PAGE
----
SALT LAKE CITY — One in 54 Utah kids has autism — the second highest prevalence in the nation — and 1 in 4 cannot or will not speak.
"A lot of our kids cannot communicate basic wants or needs," said Julia Hood, director of the Carmen B. Pingree Autism Center of Learning, a specialty service of Valley Behavioral Health that serves children with autism across the Wasatch Front up to age 17.
"If they have a stomach ache or a headache, they can't tell you. Sometimes they'll act out behaviorally," she said, adding that some parents don't experience their child's first word until well into the elementary education years, which is a long time to go without knowing how that child feels.
Now the school that has a waiting list of 200 children hopes to increase its ability to help more children and soon provide an in-home treatment service where parents can learn how to provide help to their autistic children.
"They struggle to communicate and understand the nonverbal cues we use as a majority of our communication," Hood said, adding that she's been told, "it is so frustrating to not understand social norms and not be understood, but appear 'normal' (on the outside)."
Autism spectrum disorders affect a person's ability to effectively interact and communicate in social situations, and are also manifest through repetitive, restrictive and stereotyped behaviors and interests. The neurodevelopmental disorder presents differently in each child who is diagnosed, making the individual treatment that the Pingree Center offers imperative.
And the school hopes to make that crucial interventional education even more impactful by placing an iPad, equipped with various and specific learning applications, in each of its 160 students' hands.
The lofty but potentially life-changing campaign has amassed more than $12,600, but it needs almost six times that to help children and their families, school officials said.
Pingree needs $75,000 to supply more than a hundred additional devices and protective, indestructible cases, and other technologies to its students.
"Even if they're verbal and maybe appear to be able to communicate better, they really struggle to communicate effectively," Hood said.
The Pingree Center employs a ratio of staff, including five teachers, assistants and aides, to every 10 students to give children more individual support. It focuses on individual learning styles to provide interventional treatment called applied behavioral analysis, a proven method of providing autistic children with the skills they need to progress.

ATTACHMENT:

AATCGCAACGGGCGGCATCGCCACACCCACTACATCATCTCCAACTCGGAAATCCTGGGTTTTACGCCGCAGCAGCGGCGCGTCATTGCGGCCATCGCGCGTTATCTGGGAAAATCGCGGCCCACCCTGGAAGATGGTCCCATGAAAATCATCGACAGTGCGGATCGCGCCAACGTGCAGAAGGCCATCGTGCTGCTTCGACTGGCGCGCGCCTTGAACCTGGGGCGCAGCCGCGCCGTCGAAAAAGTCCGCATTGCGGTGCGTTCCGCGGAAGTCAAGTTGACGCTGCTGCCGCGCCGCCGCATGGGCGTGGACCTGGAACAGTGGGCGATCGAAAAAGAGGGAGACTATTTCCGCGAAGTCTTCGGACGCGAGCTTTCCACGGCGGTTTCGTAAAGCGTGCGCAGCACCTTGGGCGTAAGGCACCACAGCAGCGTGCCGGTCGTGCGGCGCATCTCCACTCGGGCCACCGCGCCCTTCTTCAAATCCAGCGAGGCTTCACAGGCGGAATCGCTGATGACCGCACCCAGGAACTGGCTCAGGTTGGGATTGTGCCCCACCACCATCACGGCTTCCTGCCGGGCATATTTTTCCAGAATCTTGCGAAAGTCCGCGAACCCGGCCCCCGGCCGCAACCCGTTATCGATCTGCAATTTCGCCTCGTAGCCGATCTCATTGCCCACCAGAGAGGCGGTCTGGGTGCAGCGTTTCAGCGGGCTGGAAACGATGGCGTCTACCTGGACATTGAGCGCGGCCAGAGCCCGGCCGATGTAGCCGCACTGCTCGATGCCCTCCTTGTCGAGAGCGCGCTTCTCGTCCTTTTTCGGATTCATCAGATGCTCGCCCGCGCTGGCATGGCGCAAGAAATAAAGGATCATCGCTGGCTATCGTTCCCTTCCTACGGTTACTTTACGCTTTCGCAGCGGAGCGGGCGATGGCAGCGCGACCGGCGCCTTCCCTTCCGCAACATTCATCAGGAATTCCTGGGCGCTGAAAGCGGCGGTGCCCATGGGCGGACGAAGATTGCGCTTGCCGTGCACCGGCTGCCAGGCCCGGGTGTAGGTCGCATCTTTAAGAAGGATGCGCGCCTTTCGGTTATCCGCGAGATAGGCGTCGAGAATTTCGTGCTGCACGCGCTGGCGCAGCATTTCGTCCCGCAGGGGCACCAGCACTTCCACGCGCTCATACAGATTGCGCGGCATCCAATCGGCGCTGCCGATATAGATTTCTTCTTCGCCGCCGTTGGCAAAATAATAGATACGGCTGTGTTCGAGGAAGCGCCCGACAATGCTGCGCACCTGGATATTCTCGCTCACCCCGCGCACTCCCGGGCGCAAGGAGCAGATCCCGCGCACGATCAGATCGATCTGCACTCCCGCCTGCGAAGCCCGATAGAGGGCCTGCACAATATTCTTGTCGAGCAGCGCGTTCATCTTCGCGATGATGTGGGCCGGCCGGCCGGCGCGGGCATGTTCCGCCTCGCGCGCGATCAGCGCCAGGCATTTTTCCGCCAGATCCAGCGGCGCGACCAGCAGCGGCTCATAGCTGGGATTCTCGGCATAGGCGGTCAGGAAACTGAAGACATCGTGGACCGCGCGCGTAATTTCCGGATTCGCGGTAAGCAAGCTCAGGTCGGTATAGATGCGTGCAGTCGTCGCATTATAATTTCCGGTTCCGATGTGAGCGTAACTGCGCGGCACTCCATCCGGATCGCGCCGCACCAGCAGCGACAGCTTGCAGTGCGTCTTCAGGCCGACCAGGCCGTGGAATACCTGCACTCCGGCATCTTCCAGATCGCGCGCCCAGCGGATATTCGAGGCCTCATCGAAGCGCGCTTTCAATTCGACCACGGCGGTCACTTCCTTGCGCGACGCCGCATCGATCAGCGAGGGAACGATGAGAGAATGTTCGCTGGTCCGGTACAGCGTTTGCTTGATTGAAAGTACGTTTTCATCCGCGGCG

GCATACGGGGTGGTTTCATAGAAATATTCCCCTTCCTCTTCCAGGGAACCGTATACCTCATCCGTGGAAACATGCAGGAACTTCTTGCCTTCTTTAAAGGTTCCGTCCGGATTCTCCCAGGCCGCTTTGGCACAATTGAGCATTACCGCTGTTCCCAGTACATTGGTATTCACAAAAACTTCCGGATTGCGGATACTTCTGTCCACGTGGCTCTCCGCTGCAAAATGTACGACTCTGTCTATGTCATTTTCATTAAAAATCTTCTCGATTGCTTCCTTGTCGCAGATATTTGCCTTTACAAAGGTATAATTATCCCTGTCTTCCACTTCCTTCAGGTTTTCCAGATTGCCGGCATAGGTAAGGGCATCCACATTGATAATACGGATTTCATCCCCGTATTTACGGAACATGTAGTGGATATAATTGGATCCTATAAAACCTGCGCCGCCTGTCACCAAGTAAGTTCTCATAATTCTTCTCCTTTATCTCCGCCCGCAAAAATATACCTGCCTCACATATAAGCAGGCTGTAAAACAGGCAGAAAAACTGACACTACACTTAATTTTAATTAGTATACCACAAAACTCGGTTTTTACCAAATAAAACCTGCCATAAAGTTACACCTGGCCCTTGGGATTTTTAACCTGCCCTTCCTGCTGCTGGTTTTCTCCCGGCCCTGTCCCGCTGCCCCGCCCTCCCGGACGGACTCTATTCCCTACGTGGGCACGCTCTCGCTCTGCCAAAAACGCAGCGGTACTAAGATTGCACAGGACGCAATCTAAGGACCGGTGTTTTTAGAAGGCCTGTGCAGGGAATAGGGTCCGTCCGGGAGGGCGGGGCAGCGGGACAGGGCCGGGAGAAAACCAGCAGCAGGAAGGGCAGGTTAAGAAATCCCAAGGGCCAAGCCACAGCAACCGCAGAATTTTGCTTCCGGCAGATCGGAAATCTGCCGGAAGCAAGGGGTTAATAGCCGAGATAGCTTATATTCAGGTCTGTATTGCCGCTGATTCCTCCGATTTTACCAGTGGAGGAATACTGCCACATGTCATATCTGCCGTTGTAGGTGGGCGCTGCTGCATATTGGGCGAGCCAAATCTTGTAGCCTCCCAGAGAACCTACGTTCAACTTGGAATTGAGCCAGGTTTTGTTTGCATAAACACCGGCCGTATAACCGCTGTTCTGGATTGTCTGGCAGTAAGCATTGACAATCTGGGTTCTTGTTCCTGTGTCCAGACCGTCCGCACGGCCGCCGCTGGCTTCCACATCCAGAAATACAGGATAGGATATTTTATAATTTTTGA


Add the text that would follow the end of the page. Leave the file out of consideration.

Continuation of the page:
The younger it is applied, the better the outcomes can be, according to research on the method.
Most children are diagnosed with the disorder between the ages of 2 and 4 — a critical developmental time period during which social, behavioral and educational skills are learned. While autism is a lifelong disorder, Hood said intervention is most effective when it is done before age 6.
Children with autism who don't have access to the beneficial treatment can still make gains, but their progress is slower and may not have the same long-term effects, such as higher intelligence quotients, higher language functioning and better adaptability.
Many of the children served at the Pingree Autism Center transition to traditional schools without major problems. Some require ongoing support, smaller classes or special education within Utah's public school system.
Additional programs, including private and charter school options, are available in the state, but Pingree remains the most popular option for parents, some of whom don't necessarily enjoy seeing their kids transition to traditional schools because they witness so much progress at the Pingree Center, Hood said.
Parents of children on the waiting list are given a list of resources they can pursue prior to admission at the center, as well as preschool options available through the public school districts throughout the state. Pingree also hosts parent education nights that provide information and training to parents of autistic children, to help them better deal with the issues they might face.
Hood said she hopes the in-home program is available this fall to help more children develop the skills they need to succeed.
"The gains you see are priceless," she said. "It's what makes everything we do so worth it."
The intensive intervention provided at Pingree, Hood added, propels even quicker results.
"Seeing a child go from being completely nonverbal to speaking is life-changing," she said. "It's huge."
Research involving autism is ongoing and Hood said a lot of it, including the narrowing down of genetic susceptibility and possible environmental triggers, is promising. The research, however, is costly, as well.
"They are getting closer to identifying possible causes and that helps to build more effective intervention principles," Hood said.
April is nationally recognized as Autism Awareness month, and Hood hopes Utah communities will reach out to the Pingree Autism Center, located at 780 Guardsman Way in Salt Lake City, with donations to help treat and educate more Utah children with autism spectrum disorder. The school is also hosting various events throughout the month to increase awareness of the disorder and how it can be treated.
"I take it for granted how easy it is for me to communicate in the world around me," Hood said. "Our kids don't have that."
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